LANSING (AP) — The jockeying to replace Michigan Republican Party Chairwoman Betsy DeVos has begun.
Former state Rep. Andrew “Rocky” Raczkowski, who ran unsuccessfully against U.S. Sen. Carl Levin in 2002 and served in the Michigan House from 1997 to 2002, told The Associated Press yesterday that he wants the job.
“I was an elected official, I was active with the state party at the grass roots, I understand fund-raising … party organization and planning,” he said, listing why he would be a good choice for GOP chairman.
The 35-year-old Raczkowski, a U.S. Army Reserves major from Farmington Hills, recently returned from a year in Africa and elsewhere with Operation Enduring Freedom.
Also considering a run is Myrah Kirkwood, a security manager for McDonald’s Corp. who ran unsuccessfully this year against U.S. Rep. Dale Kildee of Flint as one of the few black Republican candidates in Michigan. A former Detroit police officer, Kirkwood said yesterday that she has the organizational skills to manage the party.
“I certainly am used to challenging situations,” she said. “I think I have the best credentials to make the jump to state party chair.”
Others mentioned as possible replacements for DeVos are Oakland County GOP Chairman Paul Welday; former Detroit TV anchor Tara Wall, who now works for the Republican National Committee; former House Speaker Chuck Perricone of Delton; and Domino’s Pizza Inc. Chairman and CEO David Brandon of Ann Arbor, a regent at the University
Party activists want someone who can help them unseat Democratic Gov. Jennifer Granholm and U.S. Sen. Debbie Stabenow in 2006 and stave off a Democratic charge to regain majorities in the state Senate and House. Whoever is picked must be able to recruit strong challengers and raise enough money to help buy ads and set up large-scale voter outreach efforts.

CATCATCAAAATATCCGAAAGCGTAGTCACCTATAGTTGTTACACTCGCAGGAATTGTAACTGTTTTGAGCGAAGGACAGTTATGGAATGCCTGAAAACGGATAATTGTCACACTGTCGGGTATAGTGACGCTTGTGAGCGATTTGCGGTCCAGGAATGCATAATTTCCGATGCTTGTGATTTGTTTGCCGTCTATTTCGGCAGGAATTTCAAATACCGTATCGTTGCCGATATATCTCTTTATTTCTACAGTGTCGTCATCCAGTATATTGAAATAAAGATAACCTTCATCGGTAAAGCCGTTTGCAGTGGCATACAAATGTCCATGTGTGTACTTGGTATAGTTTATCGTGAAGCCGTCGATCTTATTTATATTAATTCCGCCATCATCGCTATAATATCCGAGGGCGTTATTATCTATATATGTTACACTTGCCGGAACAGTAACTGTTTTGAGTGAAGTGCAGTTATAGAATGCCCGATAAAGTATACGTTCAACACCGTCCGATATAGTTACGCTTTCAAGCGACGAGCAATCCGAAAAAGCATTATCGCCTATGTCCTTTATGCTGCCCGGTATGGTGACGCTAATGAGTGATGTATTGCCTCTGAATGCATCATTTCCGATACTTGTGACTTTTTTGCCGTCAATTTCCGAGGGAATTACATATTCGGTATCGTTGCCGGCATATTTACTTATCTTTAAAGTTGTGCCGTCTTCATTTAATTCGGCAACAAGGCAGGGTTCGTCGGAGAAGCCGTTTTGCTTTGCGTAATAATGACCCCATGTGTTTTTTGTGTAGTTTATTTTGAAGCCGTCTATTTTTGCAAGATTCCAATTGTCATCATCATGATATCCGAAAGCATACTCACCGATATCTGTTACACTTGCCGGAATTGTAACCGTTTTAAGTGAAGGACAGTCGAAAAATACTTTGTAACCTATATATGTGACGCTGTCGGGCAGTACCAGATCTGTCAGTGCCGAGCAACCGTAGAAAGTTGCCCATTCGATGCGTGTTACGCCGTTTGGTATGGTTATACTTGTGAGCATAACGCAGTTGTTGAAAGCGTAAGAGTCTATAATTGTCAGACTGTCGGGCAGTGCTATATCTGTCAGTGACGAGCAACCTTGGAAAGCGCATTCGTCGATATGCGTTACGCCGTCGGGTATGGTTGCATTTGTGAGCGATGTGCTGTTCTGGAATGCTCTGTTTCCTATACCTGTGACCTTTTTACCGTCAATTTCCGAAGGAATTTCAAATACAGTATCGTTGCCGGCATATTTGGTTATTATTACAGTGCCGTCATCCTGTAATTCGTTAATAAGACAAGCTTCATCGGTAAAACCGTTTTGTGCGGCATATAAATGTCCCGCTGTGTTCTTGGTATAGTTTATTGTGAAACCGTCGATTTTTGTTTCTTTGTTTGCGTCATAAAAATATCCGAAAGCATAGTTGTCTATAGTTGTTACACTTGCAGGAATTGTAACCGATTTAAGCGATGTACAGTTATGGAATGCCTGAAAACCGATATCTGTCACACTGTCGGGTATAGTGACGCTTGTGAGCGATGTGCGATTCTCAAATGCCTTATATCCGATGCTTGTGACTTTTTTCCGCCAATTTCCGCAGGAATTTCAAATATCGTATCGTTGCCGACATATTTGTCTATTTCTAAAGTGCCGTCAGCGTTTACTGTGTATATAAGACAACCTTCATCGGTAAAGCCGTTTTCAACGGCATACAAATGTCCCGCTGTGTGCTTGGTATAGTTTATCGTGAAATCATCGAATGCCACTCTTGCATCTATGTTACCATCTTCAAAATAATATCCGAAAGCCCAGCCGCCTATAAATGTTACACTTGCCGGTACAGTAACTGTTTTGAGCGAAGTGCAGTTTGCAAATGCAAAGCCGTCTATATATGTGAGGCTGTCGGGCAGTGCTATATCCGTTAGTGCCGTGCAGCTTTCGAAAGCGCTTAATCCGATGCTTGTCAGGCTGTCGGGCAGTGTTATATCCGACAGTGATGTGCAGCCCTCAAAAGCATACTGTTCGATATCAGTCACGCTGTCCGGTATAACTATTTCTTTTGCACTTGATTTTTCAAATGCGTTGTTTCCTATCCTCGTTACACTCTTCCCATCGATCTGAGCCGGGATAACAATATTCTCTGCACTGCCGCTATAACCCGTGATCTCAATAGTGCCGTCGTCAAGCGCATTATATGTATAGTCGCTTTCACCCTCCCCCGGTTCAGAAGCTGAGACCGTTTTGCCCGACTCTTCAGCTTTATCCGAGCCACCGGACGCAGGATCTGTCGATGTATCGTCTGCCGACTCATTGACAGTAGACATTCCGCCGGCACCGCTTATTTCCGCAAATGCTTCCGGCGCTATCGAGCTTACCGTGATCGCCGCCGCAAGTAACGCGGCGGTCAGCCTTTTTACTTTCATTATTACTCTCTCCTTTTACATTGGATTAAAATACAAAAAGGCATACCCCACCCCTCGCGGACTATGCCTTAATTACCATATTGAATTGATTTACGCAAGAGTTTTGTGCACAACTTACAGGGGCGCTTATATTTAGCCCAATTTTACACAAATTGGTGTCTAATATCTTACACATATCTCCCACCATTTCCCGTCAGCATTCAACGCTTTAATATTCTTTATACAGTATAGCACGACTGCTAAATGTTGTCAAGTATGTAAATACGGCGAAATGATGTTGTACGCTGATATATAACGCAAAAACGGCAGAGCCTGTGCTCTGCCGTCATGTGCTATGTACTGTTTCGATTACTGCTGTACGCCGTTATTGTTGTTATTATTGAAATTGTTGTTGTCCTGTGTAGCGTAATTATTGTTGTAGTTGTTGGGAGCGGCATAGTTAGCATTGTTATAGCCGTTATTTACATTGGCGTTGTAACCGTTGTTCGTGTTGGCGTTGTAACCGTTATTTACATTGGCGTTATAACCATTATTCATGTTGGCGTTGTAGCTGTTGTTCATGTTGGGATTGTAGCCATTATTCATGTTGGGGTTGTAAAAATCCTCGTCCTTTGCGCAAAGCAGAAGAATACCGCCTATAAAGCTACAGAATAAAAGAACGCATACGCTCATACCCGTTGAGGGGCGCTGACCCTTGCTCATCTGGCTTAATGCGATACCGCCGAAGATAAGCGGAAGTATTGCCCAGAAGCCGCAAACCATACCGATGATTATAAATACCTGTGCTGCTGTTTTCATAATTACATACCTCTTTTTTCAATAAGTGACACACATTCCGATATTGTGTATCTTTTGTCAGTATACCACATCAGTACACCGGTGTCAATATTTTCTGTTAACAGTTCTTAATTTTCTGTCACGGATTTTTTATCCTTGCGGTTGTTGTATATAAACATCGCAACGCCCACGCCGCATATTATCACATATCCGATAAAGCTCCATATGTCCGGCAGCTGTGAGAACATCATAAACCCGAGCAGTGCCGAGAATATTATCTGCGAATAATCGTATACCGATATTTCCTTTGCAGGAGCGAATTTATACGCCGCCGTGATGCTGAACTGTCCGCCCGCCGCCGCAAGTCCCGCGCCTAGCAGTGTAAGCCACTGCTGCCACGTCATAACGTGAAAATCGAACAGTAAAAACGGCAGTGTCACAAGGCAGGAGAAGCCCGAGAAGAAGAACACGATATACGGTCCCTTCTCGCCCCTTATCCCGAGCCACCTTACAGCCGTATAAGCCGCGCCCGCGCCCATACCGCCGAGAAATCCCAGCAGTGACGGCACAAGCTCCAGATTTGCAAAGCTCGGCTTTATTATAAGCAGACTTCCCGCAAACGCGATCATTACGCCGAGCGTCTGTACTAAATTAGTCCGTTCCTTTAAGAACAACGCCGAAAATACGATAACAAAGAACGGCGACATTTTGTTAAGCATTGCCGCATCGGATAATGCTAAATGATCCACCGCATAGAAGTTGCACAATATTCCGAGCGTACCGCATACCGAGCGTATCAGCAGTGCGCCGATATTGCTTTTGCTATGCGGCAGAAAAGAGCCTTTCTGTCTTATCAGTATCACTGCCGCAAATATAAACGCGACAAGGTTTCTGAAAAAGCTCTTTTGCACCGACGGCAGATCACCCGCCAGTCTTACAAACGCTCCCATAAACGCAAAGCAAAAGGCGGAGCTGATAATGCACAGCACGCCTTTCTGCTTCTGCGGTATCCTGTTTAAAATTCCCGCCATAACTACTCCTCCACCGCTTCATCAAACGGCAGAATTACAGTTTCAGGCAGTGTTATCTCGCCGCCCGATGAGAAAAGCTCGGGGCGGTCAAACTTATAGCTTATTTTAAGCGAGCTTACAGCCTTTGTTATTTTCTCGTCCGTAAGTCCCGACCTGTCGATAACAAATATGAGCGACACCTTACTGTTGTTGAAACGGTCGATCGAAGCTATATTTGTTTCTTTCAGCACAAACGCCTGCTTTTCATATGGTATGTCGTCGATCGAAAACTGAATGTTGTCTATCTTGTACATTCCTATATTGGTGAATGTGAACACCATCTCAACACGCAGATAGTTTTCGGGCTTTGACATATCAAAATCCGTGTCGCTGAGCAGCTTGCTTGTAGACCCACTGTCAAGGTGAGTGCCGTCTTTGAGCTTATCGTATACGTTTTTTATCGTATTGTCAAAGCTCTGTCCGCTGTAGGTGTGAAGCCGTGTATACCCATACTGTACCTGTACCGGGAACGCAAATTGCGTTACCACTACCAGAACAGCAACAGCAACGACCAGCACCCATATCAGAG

“It’s a very fluid situation now as far as party chair goes,” said Tom Shields, whose Lansing company, Marketing Resource Group, has done work for the state GOP. “No one’s really gravitating toward one candidate.”
The race could firm up fairly quickly, however, even though about 400 Republican delegates won’t meet to elect a new leader until their Feb. 4 and 5 state convention in Grand Rapids.
GOP National Committeeman Chuck Yob said he plans to endorse a favorite by early next week.
“Rocky seems to be the only one running right now, really,” Yob said. “I think if someone doesn’t surface soon, he’s going to have it locked up. … I’m still doing some ground work on which way’s the best way to go.”
Secretary of State Terri Lynn Land, who along with Attorney General Mike Cox shares the spotlight as the GOP’s top state officeholder said party activists have a few more steps to take before making a decision.
“We need to define what we’re looking for in a party chair,” she said, noting that Republicans usually choose either a successful fund-raiser who delegates to an executive director, as DeVos did, or a paid leader more along the lines of former chairmen Rusty Hills, Dave Doyle or Spencer Abraham.